Compost heaven

They ripped up a parking lot and but in a paradise!

Am empty lot at the corner of East Eighth Street and Newkirk Avenue in Kensington most recently used to park cars is slowly being transformed into a supposedly environmentally friendly compost pile and garden featuring plants native to Brooklyn.

There, Compost for Brooklyn founders Louise Bruce and Matthew Burke envision and space where residents can drop off garbage capable of breaking down quickly in the pile — thus saving the city money on haul-away costs while creating a small oasis for local fauna.

According to Bruce and Burke, composting reduces the burden on the city’s Department of Sanitation (which normally would pick up the trash), while turning garbage into something beneficial to the environment. If everyone in the city composted, Bruce claims, nearly 30 percent of the trash that the city pays to ship out could be replanted. The more the city composts, the more the financial cost and the burden on the environment can be reduced.

The focus on native plants will aid native pollinators, including birds, butterflies and bees, said Bruce. Since such fauna do not travel large distances, the creation of small green spaces throughout the city effectively creates “little green highways for the bees and butterflies,” she said.

But don’t call it a garbage dump, they say.

“We don’t want people to be living next to a landfill,” said Burke. “That’s why we decided that a huge component had to be aesthetic.”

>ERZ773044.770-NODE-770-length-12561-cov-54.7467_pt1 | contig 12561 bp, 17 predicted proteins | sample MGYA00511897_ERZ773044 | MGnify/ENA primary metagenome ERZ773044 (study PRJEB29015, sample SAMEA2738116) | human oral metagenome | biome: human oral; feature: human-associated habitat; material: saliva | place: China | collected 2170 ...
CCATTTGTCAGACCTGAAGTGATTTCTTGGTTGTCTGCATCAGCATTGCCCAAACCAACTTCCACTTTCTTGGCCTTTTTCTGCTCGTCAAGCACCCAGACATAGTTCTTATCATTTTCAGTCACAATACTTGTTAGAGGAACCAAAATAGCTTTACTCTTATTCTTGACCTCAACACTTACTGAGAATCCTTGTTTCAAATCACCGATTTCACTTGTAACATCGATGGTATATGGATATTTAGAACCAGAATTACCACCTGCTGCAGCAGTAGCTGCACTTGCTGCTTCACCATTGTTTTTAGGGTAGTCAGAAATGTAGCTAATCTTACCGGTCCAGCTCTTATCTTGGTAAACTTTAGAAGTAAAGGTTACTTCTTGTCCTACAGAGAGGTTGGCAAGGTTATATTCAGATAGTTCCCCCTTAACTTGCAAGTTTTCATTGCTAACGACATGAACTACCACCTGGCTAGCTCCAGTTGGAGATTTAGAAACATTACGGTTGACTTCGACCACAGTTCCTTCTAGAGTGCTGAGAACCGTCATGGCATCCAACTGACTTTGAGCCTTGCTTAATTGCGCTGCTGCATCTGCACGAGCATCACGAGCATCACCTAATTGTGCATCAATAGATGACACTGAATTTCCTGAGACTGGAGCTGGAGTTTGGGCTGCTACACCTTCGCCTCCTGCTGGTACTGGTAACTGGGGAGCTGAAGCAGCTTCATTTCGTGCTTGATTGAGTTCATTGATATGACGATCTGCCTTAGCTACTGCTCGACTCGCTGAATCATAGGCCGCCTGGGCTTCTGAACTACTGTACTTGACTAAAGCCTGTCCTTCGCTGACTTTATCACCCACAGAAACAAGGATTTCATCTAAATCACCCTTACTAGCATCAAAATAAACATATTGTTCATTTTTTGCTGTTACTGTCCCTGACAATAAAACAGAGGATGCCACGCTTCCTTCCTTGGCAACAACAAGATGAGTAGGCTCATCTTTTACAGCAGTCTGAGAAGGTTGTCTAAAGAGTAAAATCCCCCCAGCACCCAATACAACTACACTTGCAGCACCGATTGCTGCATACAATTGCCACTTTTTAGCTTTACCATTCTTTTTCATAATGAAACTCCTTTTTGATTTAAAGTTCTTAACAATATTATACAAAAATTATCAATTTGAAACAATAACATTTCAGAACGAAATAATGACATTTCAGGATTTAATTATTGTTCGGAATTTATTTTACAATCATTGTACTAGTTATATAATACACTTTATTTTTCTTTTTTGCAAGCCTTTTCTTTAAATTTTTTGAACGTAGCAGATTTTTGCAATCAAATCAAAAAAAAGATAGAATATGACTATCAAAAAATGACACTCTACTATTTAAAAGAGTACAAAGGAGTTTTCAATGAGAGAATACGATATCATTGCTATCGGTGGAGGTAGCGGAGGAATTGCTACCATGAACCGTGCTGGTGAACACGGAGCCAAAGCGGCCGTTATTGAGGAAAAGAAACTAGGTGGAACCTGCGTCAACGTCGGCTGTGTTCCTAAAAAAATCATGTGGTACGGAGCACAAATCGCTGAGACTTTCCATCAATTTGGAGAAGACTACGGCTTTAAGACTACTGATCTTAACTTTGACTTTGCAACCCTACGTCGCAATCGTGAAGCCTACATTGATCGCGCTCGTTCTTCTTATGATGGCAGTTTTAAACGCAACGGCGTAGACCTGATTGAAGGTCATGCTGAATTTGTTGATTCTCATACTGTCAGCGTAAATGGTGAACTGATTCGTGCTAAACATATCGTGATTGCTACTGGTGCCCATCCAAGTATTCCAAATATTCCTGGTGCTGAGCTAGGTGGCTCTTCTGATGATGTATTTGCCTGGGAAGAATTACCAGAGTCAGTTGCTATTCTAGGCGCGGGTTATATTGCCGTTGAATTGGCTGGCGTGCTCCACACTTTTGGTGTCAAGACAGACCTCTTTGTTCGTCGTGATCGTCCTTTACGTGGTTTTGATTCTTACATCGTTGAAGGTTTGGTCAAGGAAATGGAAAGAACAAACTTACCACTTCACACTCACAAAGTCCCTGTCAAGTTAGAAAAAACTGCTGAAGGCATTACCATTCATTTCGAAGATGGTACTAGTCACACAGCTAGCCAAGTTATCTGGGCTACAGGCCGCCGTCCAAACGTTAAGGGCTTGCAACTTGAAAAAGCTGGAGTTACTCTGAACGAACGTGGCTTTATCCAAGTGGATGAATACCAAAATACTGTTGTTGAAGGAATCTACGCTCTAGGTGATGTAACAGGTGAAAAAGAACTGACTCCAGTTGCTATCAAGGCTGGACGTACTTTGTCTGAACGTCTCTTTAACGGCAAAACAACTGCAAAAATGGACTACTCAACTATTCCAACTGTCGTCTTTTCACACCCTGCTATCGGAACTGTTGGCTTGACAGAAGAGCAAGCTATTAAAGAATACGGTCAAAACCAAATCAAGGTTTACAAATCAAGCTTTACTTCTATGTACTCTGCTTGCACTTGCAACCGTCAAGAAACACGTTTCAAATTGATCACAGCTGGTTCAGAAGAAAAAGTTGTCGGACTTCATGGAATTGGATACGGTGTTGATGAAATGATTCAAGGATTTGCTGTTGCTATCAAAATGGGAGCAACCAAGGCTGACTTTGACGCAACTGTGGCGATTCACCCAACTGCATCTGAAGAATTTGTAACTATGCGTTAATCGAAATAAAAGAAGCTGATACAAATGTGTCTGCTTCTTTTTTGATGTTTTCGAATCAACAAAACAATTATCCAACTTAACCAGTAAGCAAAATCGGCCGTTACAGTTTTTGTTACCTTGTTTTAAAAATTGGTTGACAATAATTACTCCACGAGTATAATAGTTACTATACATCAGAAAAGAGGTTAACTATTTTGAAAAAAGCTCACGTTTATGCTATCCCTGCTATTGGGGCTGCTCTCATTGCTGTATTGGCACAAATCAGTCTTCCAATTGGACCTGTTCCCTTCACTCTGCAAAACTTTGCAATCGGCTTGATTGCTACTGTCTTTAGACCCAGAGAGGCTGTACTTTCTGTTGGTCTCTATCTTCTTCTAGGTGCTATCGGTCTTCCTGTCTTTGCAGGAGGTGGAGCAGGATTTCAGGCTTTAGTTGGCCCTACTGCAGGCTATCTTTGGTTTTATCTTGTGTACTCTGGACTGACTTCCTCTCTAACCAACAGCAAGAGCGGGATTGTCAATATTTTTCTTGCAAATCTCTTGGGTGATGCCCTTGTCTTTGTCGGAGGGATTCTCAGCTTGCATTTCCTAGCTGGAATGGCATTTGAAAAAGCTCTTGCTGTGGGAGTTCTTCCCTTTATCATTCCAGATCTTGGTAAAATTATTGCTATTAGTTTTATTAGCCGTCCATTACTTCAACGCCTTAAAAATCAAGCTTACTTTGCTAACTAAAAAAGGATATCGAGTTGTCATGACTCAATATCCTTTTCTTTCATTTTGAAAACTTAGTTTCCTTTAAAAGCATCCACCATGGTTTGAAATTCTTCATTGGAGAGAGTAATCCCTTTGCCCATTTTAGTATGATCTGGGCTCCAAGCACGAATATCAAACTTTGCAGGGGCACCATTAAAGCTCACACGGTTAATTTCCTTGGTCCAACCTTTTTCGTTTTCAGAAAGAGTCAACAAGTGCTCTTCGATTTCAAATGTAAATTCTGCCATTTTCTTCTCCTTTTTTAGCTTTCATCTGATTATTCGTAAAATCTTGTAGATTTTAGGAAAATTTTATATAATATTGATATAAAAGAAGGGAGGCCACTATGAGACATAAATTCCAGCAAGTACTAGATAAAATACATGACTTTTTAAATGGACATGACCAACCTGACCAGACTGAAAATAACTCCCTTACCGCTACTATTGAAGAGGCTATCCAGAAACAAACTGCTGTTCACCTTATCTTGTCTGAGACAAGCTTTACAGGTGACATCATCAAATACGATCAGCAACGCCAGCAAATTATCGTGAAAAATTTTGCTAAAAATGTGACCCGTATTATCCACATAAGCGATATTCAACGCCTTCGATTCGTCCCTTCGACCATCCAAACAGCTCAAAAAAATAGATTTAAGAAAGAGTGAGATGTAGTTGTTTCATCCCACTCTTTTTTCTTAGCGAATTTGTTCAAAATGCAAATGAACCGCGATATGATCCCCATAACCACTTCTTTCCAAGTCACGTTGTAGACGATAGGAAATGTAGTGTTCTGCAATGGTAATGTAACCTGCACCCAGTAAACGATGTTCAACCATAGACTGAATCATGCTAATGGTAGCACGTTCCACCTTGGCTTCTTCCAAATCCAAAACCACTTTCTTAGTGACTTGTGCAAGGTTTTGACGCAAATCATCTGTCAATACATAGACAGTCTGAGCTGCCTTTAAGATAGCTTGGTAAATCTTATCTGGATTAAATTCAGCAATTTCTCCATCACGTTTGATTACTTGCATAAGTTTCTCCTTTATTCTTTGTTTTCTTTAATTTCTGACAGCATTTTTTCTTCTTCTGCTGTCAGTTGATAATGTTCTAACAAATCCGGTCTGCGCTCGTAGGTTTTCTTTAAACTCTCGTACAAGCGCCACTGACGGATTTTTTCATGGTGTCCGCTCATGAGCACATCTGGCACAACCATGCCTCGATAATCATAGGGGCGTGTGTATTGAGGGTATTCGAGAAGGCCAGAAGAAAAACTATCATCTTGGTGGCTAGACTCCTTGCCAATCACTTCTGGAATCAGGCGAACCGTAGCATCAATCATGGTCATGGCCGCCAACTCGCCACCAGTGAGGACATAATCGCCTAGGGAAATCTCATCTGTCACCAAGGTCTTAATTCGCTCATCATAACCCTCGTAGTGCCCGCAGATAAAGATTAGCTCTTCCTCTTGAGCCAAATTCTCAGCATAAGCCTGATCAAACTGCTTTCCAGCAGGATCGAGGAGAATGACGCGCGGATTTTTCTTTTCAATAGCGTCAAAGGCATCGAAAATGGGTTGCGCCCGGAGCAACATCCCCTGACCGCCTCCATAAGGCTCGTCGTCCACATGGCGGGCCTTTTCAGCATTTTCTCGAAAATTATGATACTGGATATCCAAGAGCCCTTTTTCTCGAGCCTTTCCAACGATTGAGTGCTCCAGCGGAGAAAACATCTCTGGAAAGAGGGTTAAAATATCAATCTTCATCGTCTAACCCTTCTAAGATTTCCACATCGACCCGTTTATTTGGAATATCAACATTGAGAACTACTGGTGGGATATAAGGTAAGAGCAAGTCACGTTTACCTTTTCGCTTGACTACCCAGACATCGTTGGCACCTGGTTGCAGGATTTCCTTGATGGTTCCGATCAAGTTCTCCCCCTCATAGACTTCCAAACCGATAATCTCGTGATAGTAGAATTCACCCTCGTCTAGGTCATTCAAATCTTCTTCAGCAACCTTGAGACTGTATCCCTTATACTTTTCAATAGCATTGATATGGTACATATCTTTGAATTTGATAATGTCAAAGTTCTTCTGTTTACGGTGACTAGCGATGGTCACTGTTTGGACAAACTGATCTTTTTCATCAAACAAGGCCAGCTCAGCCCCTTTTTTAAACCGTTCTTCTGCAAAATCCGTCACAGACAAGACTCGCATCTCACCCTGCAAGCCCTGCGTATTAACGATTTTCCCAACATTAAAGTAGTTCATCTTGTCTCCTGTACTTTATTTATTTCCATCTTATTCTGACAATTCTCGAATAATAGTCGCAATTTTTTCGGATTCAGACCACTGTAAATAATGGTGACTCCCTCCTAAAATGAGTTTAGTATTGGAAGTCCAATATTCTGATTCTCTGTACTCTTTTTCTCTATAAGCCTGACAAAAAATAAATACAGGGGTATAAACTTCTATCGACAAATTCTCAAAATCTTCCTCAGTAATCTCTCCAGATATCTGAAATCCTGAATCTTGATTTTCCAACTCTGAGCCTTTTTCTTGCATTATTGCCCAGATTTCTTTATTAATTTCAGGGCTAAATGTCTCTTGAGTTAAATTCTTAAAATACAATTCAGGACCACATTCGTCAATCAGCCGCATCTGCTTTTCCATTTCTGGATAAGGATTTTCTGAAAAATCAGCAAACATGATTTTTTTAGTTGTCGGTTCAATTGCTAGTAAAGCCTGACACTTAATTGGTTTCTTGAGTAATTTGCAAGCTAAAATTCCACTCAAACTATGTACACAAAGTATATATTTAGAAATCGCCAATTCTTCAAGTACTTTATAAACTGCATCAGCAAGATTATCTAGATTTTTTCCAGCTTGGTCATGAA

Bruce had eyed the lot for months before tracking down its owner, a Park Slope physician, who agreed to let her and Burke use it for two years — and possibly longer — if he is happy with what is done there.

Work began in the garden this spring, with the planting of trees and a single flower bed. Soon, residents began stopping by to say thank-you, or drop off seeds and cuttings, as well as chairs and lumber, to help the beautification process, said Bruce.

Within a few months, Bruce says the garden will be ready to accept dropped-off compostable matter.

Once the compost is found to be suitable for use as fertilizer, the garden will also be ready to start distributing the black gold it produces to the public to help grow gardens across the five boroughs, according to Bruce.

“It’s really been inspiring to me,” said Bruce, who works in the garden every day. “I’ve gone from being totally new to New York to knowing most of my neighbors’ names. It’s really incredible how a project like this can really bring the community together.”

For further information, or to donate to the project, log onto www.compostforbrooklyn.org.

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